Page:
Wednesday, July 11, 2012

Mystical Renaissance

The Mystics’ time has come again. This second great mystical renaissance has been brewing for decades, as we’ve been asking the questions that bring the divine in direct contact with our souls: “For what purpose have I been born?” and “What is my spiritual path?” and “How can I receive guidance?” These are not ordinary questions. They are spiritual invocations, invitations for God to come closer. And when God hears them, God does exactly that. Caroline Myss Entering the Castle Page 19
Some say that since Jesus walked the earth people have been trying to enter into a spiritual union with God. There have been enhanced waves of mysticism from time to time, such as the time when hermits flocked to the desert in the early years of Christianity; and the time of the medieval mysticism of the Beguines, of those within monasteries and convents, as well as those walled up in anchorages, such as Julian of Norwich.
Today, we are living in a time of another wave of mysticism, not a time when people necessarily leave the world in order to follow their desire to have a spiritual union with God, though some do, but a time of mystics living and working in the world, among their families, their co-workers, and their friends, while practicing a daily spiritual life of prayer and contemplation in order to find God’s guidance, purpose and spiritual path for them.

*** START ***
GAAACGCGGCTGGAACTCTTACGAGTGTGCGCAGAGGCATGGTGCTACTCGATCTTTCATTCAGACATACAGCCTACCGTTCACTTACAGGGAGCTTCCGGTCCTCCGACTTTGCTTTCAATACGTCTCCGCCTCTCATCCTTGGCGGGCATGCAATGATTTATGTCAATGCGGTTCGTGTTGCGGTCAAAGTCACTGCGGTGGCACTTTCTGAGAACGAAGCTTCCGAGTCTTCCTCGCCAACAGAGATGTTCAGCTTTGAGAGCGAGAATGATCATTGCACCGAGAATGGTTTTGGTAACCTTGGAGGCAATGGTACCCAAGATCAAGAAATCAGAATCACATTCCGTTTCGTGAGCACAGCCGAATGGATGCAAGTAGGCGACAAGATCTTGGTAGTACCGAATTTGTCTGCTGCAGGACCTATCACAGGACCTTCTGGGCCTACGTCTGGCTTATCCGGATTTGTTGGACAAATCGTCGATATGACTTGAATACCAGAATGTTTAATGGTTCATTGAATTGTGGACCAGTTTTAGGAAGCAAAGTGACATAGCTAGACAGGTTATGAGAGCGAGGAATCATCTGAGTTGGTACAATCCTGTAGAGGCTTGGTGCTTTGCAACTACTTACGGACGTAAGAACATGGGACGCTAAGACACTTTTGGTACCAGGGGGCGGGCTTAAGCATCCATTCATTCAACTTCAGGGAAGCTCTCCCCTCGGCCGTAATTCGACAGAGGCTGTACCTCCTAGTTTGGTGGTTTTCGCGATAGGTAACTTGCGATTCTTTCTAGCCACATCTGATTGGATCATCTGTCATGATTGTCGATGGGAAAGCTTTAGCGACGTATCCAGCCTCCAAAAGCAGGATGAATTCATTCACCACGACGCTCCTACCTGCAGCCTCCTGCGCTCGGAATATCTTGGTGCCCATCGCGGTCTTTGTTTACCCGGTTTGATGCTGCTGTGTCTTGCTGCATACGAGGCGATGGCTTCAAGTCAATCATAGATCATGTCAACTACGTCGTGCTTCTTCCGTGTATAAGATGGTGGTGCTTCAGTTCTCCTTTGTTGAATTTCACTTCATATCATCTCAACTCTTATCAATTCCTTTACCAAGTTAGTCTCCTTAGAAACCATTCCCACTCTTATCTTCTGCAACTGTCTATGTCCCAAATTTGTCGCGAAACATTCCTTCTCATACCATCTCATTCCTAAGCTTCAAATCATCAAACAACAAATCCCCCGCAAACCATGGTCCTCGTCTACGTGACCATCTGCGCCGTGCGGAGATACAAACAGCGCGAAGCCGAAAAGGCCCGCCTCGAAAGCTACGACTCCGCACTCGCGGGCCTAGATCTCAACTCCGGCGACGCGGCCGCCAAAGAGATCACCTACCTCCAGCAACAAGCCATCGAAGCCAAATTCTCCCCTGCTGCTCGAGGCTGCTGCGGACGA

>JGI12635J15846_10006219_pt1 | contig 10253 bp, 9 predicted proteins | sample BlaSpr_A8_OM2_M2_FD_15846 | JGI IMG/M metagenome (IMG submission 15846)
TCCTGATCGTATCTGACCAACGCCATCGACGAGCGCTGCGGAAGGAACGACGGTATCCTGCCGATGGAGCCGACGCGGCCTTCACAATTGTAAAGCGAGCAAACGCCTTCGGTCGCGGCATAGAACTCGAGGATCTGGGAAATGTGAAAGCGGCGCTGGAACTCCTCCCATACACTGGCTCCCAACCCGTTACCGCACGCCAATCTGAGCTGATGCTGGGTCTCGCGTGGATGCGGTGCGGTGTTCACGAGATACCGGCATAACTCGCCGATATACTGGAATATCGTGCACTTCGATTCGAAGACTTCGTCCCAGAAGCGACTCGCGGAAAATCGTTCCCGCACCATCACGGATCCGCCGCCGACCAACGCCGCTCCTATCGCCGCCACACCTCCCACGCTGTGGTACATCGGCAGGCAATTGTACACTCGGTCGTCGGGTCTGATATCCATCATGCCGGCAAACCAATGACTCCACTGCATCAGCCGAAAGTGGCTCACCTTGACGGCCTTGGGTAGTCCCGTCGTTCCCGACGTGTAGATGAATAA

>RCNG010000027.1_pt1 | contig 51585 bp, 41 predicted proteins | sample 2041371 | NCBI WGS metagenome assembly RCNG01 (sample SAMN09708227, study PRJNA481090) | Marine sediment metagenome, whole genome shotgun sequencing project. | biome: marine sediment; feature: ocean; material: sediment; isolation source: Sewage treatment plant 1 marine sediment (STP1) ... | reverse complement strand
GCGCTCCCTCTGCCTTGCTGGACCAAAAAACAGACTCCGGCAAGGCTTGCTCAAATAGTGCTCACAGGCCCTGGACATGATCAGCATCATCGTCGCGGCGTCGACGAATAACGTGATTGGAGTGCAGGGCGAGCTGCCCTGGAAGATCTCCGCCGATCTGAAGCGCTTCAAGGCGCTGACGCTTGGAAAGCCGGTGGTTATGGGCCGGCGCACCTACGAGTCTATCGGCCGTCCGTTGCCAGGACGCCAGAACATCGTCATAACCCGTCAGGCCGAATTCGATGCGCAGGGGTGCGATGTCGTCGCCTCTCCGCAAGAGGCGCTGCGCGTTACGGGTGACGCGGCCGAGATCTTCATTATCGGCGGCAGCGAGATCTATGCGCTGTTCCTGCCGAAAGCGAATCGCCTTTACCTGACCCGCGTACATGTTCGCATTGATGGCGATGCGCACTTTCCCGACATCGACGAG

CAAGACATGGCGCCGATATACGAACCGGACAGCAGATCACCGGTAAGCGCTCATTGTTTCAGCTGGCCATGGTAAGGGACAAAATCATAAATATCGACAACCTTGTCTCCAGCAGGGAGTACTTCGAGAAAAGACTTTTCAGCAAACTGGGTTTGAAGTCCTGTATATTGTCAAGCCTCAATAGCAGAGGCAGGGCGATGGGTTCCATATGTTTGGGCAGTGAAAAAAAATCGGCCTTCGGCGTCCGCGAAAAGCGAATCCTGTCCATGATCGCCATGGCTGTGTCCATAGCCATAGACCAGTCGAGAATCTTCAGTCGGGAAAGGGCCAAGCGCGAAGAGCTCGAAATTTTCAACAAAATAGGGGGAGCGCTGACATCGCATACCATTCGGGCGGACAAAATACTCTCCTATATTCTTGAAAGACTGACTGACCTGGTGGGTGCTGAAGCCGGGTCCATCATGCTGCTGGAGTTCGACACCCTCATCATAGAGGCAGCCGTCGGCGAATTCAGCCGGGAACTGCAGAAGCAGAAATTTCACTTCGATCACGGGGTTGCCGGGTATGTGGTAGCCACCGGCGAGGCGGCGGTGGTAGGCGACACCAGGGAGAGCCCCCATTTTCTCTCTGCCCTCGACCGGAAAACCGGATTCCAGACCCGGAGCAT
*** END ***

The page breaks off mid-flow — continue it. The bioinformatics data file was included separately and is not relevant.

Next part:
These people may not be found in our houses of worship, they are not always “religious” people who go to church services on Sunday, but they are people who are trying to find a way of living their lives in and through God in all aspects of their daily lives.  
Many have been disappointed and let down by the Church but that has only made them search for another way to be in spiritual union with God. They have no quarrel with God only with church hierarchy that remembers only those who have money to give their aging and needy buildings but do not think of those who can no longer get to church by themselves though they may have served the church long and faithfully throughout their days.
God does not forget them; God leaves the ninety and nine to search for the one who is lost and, when the lost is found, carries him on his shoulder and takes him back home.
© Judith Lawrence


M. said...

I am been led to the quiet, contemplative life, yet, I feel myself rebel completely for what it means.

It is not easy to let go, but the church, the organization of it, has left me dry and alone.

I do not come from the Catholic Faith, yet, I feel calmness mist the prayers and symbols behind them.

Thank you for sharing...I feel blessed to have found your space.


Judith Lawrence said...


Thank you for your comment. I'm glad you found what I said to be helpful.

May God continue to draw you to himself so that you may be fulfilled.

Many blessings,